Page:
Years ago, when Alfs was small, we were away for the weekend with a group of college friends. The wife of one of our friends, whom I did not know well, said to me, "It's so nice to see someone else raising a gentle boy." That moment of parenting validation has stuck with me all these years.
We don't validate one another enough, I think. We get so wrapped up in our own parenting - and defending our own parenting - that we fail to notice what others are doing right. And wouldn't it be nice to be noticed for that sometimes? Wouldn't it be nice to be acknowledged for what you are doing right?
So here's the challenge: notice and mention excellent parenting to a mom.
Take time to notice
Sometimes "moments to notice" parenting slaps us in the face, and sometimes they are far more subtle. In my experience, the less than ideal parenting (in my opinion) is what is obvious, and the really good parenting is quieter and almost invisible.
The next time you are in a group situation, stop for a moment and look around. What is obvious and what is less than obvious? Perhaps another mom is struggling to manage a situation; of course you empathize with that. You've been there, too! But what about the mom who is quietly reinforcing a positive behavior? Or who skillfully negotiates a difficult situation? Or something else?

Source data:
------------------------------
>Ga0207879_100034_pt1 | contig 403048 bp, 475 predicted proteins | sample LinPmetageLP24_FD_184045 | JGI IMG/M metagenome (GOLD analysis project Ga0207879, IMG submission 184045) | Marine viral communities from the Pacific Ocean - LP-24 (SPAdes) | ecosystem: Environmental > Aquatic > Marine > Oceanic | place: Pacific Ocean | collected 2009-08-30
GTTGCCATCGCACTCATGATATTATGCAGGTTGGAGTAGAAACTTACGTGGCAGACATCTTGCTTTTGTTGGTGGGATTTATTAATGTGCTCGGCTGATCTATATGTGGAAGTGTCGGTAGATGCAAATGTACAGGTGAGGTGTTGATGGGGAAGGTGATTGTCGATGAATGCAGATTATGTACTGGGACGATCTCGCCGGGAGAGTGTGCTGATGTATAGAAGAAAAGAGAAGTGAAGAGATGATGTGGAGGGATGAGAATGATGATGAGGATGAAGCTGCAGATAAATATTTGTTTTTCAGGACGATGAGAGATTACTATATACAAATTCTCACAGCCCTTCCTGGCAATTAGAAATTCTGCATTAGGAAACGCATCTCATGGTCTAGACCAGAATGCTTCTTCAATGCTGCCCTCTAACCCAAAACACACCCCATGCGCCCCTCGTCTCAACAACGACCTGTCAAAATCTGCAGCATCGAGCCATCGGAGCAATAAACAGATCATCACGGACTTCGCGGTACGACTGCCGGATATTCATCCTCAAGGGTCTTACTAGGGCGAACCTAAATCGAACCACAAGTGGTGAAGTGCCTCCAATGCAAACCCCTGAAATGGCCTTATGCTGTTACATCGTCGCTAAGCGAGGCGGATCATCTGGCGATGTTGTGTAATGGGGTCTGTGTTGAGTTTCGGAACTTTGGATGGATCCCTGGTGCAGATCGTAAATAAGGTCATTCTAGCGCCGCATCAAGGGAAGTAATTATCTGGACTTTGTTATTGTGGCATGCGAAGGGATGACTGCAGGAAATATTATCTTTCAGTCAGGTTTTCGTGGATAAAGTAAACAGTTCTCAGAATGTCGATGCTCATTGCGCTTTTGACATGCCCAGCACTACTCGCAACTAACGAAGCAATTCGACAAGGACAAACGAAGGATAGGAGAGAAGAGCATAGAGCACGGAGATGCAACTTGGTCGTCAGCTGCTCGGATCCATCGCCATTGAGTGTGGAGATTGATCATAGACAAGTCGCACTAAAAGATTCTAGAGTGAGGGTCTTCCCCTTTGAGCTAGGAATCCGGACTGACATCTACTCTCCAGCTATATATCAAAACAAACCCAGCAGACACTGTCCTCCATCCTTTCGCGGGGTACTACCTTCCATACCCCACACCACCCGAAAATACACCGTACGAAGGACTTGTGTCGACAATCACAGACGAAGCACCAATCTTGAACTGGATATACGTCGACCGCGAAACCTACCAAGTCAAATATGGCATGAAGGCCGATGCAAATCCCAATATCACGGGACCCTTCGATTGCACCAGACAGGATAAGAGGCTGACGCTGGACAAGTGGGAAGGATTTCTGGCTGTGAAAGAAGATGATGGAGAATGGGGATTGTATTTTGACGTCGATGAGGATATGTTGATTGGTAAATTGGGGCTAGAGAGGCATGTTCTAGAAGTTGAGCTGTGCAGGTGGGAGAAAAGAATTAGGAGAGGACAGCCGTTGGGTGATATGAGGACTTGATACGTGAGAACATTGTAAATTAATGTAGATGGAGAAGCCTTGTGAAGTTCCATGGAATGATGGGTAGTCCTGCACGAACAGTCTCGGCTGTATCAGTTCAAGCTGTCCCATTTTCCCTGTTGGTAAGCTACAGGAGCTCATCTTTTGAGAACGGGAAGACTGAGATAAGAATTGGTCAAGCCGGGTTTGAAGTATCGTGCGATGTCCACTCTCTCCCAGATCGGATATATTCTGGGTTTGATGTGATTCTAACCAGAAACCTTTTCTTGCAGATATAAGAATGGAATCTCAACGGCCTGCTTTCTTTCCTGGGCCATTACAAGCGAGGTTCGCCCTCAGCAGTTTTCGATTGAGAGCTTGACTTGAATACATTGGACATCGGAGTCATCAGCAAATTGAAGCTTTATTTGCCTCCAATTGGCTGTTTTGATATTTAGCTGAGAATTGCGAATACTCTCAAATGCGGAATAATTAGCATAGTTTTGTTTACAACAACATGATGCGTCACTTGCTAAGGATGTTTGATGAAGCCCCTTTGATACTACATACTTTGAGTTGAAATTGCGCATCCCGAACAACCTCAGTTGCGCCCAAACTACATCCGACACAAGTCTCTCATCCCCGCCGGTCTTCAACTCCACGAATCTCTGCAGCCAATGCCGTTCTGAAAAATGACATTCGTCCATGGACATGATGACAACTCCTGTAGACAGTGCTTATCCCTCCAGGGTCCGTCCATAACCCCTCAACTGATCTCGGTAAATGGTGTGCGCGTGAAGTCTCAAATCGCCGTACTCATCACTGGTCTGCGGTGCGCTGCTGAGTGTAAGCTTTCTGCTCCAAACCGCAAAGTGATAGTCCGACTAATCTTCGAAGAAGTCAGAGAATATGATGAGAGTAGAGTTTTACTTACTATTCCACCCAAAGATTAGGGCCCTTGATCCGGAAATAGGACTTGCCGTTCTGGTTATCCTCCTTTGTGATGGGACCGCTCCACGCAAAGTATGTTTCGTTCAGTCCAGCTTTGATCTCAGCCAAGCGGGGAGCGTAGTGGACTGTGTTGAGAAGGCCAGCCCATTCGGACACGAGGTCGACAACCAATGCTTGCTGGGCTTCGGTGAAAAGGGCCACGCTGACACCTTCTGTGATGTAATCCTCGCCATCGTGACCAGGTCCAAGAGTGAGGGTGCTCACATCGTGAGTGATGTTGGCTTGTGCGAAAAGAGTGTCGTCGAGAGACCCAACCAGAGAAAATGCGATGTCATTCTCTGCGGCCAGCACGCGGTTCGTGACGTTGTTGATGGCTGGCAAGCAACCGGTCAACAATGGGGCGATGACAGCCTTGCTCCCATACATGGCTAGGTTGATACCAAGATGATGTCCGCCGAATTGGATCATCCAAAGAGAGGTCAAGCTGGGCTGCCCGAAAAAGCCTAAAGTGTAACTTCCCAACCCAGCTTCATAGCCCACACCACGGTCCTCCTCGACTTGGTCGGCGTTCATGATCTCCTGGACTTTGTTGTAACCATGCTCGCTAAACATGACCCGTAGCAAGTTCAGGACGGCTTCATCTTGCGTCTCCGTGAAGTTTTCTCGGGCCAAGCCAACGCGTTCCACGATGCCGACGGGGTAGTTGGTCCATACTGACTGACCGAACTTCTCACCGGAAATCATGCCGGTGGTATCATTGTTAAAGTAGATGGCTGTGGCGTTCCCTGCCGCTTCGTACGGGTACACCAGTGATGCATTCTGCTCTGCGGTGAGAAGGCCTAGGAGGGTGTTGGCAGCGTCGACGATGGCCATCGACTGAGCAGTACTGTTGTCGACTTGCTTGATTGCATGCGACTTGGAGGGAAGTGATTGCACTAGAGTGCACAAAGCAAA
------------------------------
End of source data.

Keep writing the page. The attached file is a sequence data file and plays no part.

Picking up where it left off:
Take time to say something
Now is the tricky part: saying something, and in a timely manner. It sounds so easy, but in practice can be hard. You may think you sound goofy - at least I think I sound goofy - but say it anyway.
It's as simple as saying, "Sarah, you are so good at helping Janey negotiate sharing." Really that simple. If you want to elaborate and talk more about it, fine. But the main point is that you give the compliment as directly and clearly as possible.
You never know what will happen when you give a compliment. If it's someone you don't know well, a closer friendship may develop. If it's someone you do know well, you might be able to have a deeper conversation and learn some parenting techniques for yourself.
That woman who complimented me? Several years later, I saw that same woman again. In the course of conversation, I told her how her compliment had stuck with me and how much I appreciated that she noticed. She didn't remember that she said it, but said the appreciation went both ways - she appreciated that I held on to her kind words and let her know. We agreed that there wasn't enough such kindness and appreciation in the world and we were glad we could do it for each other. We still aren't close friends due to geography, but when we do encounter each other, we have a nice little bond we share.